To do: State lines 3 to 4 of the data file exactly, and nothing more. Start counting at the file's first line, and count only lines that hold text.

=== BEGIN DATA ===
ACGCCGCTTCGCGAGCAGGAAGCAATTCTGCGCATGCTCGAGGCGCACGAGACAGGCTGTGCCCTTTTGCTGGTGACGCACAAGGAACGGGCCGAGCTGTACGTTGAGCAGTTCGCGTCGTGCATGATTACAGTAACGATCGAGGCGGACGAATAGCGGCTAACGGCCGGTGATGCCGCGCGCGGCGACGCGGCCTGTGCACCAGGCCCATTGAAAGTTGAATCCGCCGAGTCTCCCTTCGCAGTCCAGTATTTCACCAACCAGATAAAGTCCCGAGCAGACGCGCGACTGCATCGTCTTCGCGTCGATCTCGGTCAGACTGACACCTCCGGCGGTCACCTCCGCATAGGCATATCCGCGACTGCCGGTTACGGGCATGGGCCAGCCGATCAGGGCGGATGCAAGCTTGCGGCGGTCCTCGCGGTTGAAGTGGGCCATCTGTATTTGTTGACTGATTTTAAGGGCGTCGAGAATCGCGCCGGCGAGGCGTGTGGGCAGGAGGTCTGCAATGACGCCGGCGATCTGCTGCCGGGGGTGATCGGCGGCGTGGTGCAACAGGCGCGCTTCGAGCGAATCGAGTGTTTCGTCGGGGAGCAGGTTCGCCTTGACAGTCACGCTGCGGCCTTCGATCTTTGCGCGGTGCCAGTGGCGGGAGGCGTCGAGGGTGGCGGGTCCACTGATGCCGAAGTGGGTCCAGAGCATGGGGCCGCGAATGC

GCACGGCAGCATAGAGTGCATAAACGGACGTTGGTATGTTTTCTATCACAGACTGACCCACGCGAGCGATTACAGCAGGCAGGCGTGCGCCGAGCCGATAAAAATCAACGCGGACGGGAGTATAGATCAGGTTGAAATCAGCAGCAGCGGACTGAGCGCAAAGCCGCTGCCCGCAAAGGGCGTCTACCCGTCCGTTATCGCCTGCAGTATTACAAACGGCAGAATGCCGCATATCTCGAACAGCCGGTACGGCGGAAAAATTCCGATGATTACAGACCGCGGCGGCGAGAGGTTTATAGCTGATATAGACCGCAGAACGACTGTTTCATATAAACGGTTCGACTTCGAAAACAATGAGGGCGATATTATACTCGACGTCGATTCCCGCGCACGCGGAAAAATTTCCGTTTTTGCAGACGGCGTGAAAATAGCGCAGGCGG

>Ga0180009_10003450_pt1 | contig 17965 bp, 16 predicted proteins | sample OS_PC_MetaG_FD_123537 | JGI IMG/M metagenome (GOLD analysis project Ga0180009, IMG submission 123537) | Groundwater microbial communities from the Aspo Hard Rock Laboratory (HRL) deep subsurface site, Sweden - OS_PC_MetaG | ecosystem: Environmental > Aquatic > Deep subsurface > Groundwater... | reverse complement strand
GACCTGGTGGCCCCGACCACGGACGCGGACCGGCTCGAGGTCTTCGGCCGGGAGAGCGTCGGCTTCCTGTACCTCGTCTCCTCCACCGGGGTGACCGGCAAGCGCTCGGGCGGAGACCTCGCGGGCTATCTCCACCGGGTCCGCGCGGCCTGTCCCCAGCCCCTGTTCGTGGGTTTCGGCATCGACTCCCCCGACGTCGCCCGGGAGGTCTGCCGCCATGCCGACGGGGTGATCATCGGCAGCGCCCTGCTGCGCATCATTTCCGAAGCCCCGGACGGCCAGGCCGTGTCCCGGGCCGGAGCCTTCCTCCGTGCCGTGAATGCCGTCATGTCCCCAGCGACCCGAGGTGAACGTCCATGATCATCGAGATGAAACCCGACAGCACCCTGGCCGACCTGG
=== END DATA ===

>Ga0180009_10003450_pt1 | contig 17965 bp, 16 predicted proteins | sample OS_PC_MetaG_FD_123537 | JGI IMG/M metagenome (GOLD analysis project Ga0180009, IMG submission 123537) | Groundwater microbial communities from the Aspo Hard Rock Laboratory (HRL) deep subsurface site, Sweden - OS_PC_MetaG | ecosystem: Environmental > Aquatic > Deep subsurface > Groundwater... | reverse complement strand
GACCTGGTGGCCCCGACCACGGACGCGGACCGGCTCGAGGTCTTCGGCCGGGAGAGCGTCGGCTTCCTGTACCTCGTCTCCTCCACCGGGGTGACCGGCAAGCGCTCGGGCGGAGACCTCGCGGGCTATCTCCACCGGGTCCGCGCGGCCTGTCCCCAGCCCCTGTTCGTGGGTTTCGGCATCGACTCCCCCGACGTCGCCCGGGAGGTCTGCCGCCATGCCGACGGGGTGATCATCGGCAGCGCCCTGCTGCGCATCATTTCCGAAGCCCCGGACGGCCAGGCCGTGTCCCGGGCCGGAGCCTTCCTCCGTGCCGTGAATGCCGTCATGTCCCCAGCGACCCGAGGTGAACGTCCATGATCATCGAGATGAAACCCGACAGCACCCTGGCCGACCTGG